In addition, Leaumont said he supports the rights of Black Lives Matter protesters and others who express themselves through gatherings, speech and writing.
“I would defend that right to the death for them and for anyone else. That right includes disagreeing with anyone you want to disagree with but it does not give anyone the right to silence someone else’s First Amendment rights.”
The monument faced instances of vandalism in recent years, getting its flags cut down back in March 2018, which had been the third instance of vandalism within eight months, The Columbian reported. Antifascist protesters claimed responsibility for covering two monuments at the site in tar and paint back in August 2017, a time when the nation’s tensions were at a peak following a violent rally in Charlottesville, North Carolina in which counter-protesters were mowed down by a car during a “Unite the Right Rally” opposing the removal of Confederate monuments across the south, killing one person and injuring many others. In another instance, a group covered over the plaque in honor of Davis with paint and left a threatening note.
Since those instances of vandalism, SCV Pacific NW has reinforced some aspects of the monument and even added security cameras, which for the most part has been a deterrent for vandals, Leaumont said.
Since the protests over the death of George Floyd began, a call for removing Confederate monuments and symbolism has been renewed across the nation. The Kentucky Governor Andy Beshear said its statue of Davis in the state’s capitol, adjacent to one of Abraham Lincoln, should be removed. House Speaker Nancy Pelosi said Thursday it’s time for Congressional leaders in both parties to look into removing Confederate statues from the U.S. Capitol building in Washington D.C.. The U.S. Navy also announced Tuesday it would ban all public displays of the Confederate flag.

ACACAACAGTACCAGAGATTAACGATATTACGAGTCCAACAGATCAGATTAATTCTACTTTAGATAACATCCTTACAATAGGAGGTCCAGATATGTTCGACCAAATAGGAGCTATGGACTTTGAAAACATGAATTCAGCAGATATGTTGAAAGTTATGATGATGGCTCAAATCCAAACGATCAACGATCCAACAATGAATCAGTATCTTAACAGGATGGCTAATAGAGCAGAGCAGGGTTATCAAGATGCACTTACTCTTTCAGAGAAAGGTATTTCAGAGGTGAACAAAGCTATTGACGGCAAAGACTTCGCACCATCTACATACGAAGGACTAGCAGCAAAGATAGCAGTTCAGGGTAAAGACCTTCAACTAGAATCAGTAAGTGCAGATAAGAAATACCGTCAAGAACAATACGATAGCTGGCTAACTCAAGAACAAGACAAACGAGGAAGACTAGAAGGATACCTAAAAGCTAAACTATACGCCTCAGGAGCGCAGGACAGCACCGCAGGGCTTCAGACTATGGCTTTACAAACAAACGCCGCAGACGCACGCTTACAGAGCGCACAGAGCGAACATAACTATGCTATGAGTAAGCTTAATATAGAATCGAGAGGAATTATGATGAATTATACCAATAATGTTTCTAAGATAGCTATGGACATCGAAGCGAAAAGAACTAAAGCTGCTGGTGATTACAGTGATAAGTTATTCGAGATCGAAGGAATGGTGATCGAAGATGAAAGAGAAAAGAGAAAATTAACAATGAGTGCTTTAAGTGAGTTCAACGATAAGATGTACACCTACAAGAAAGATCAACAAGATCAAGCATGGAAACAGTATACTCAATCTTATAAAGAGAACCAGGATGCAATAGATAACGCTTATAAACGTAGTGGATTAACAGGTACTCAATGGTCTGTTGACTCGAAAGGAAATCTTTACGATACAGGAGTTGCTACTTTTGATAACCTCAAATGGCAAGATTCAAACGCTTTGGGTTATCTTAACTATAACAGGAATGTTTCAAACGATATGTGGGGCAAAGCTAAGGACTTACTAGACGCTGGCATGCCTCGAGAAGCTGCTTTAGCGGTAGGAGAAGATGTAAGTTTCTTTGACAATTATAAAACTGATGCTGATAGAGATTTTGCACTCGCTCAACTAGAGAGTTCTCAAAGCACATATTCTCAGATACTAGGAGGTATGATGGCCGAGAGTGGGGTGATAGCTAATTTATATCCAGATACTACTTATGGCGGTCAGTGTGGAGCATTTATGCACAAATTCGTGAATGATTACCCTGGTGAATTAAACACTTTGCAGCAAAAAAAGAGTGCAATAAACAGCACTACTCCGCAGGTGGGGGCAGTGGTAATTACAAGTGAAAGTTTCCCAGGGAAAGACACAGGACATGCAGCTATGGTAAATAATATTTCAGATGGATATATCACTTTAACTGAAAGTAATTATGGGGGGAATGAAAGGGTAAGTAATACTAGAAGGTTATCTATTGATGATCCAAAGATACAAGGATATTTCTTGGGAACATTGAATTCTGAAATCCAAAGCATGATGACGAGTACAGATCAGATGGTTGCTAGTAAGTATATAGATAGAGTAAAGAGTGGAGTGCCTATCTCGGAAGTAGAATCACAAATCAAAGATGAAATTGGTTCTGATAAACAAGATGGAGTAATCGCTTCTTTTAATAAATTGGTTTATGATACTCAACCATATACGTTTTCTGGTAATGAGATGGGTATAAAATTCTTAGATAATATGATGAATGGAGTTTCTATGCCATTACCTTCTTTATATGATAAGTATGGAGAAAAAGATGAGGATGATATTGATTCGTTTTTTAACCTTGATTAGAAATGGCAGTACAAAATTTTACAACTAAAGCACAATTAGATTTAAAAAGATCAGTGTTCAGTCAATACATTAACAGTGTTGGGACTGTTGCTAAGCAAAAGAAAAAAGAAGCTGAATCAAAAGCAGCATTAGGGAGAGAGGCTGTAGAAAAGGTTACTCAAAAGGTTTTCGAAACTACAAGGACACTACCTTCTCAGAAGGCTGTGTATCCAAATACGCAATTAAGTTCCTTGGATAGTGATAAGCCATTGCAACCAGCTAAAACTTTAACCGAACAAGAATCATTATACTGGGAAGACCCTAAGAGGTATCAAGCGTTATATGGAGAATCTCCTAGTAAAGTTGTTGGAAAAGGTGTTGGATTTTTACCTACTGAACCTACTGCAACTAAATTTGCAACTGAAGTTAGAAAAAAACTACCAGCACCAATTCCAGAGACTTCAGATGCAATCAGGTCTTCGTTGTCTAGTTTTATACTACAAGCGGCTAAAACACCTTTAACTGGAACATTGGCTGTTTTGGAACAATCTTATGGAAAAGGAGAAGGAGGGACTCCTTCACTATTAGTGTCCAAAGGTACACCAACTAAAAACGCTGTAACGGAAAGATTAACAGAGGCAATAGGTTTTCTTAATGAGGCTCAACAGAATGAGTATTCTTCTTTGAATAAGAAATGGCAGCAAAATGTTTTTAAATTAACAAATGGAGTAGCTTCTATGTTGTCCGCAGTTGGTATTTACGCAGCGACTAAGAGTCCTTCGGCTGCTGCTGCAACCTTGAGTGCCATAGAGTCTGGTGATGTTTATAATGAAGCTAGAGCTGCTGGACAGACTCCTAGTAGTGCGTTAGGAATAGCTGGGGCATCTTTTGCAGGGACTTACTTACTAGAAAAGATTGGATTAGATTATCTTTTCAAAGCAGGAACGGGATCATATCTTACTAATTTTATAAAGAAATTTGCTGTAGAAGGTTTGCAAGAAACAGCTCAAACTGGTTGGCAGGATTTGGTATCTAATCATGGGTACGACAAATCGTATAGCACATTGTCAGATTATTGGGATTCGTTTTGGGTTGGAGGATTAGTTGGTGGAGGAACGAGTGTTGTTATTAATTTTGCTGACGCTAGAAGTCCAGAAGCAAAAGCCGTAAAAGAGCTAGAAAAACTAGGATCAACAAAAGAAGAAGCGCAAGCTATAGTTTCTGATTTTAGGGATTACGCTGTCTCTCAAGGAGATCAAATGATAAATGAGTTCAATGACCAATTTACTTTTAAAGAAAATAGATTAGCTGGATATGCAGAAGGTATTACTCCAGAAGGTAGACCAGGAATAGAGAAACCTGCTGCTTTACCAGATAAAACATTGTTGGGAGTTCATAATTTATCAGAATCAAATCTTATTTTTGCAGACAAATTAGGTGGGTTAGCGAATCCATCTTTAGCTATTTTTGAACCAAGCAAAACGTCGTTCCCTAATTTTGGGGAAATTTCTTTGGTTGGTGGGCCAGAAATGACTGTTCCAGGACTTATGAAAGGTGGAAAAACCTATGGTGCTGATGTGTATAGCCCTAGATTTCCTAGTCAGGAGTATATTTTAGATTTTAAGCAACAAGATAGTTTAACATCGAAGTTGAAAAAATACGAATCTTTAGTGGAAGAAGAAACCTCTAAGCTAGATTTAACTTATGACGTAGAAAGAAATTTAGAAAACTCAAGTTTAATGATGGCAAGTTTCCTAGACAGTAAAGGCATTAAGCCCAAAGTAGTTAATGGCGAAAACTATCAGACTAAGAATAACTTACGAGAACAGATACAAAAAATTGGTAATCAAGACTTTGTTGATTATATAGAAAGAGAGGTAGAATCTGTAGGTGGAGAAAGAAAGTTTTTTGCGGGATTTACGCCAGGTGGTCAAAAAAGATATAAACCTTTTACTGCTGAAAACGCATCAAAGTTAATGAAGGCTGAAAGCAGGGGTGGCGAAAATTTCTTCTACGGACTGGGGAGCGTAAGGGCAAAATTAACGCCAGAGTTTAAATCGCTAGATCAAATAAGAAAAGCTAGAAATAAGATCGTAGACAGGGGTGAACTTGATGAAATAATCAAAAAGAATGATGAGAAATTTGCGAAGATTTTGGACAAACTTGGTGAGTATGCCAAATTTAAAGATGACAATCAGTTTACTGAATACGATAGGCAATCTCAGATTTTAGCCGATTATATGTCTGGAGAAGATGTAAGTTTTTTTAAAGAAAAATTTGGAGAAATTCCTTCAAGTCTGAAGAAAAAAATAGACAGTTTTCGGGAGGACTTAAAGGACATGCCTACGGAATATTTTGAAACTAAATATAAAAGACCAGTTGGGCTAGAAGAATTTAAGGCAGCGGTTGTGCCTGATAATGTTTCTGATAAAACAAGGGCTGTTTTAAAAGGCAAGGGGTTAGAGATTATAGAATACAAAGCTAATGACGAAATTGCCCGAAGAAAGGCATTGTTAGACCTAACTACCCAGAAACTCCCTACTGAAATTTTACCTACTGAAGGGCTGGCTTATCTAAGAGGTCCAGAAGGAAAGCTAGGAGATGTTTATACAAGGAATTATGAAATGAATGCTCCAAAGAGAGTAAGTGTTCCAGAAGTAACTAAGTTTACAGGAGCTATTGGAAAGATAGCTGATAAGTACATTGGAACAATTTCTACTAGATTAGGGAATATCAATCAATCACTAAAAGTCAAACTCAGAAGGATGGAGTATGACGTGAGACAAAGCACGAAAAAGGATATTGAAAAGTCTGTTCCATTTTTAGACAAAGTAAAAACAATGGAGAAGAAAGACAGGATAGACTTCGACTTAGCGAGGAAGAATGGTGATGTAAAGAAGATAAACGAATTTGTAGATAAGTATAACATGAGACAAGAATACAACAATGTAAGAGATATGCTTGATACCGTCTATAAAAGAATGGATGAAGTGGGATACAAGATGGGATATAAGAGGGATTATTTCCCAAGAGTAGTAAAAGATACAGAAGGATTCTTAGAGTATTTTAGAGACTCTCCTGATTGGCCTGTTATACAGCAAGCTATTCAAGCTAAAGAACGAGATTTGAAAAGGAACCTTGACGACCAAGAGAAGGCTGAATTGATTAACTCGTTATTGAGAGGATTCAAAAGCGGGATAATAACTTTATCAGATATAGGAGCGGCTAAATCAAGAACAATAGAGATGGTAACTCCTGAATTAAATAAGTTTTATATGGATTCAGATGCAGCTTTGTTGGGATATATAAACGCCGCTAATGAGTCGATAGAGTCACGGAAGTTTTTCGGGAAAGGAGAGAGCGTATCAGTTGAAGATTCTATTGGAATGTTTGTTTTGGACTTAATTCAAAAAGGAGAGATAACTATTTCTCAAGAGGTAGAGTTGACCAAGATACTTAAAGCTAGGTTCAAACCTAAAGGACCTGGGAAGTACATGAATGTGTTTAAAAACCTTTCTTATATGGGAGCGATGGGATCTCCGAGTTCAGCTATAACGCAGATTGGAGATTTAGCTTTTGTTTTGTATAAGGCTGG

In Richmond, Virginia protesters pulled down a century-old statue of Davis Thursday.
Back in October 2017, the Clark County Historic Preservation Commission voted to remove the Davis monument from the Clark County Heritage Register after previously being classified as historic in 2002.
Before being placed in it’s current location, a highway marker of Davis sat on U.S. Highway 99 in Vancouver. That was an extension of the Jefferson Davis National Highway, which was conceived in 1913 by the United Daughters of the Confederacy and largely located in the American south, according to the Federal Highway Administration.
The marker was removed in the late ’90s and briefly reinstated outside of the Clark County Historical Museum before being placed in its current location on private property near Ridgefield, according to SCV Pacific NW’s website.
Davis, as U.S. Secretary of War before the Civil War, had obtained appropriations and directed surveys for wagon roads and railroads to the North Pacific Coast. According to the FWA, that was used as justification for a monument marking the northwestern terminus of the Jefferson Davis National Highway near Peach Arch in Blaine, Washington. Davis also helped establish what would later become the Smithsonian Institution, Leaumont said.
In addition, Leaumont said SCV Pacific NW is friendly with another historical group, called Sons of Union Veterans of the Civil War. They are currently working together on a project to uncover lost graves of former Union and Confederate soldiers in the Pacific Northwest, he said.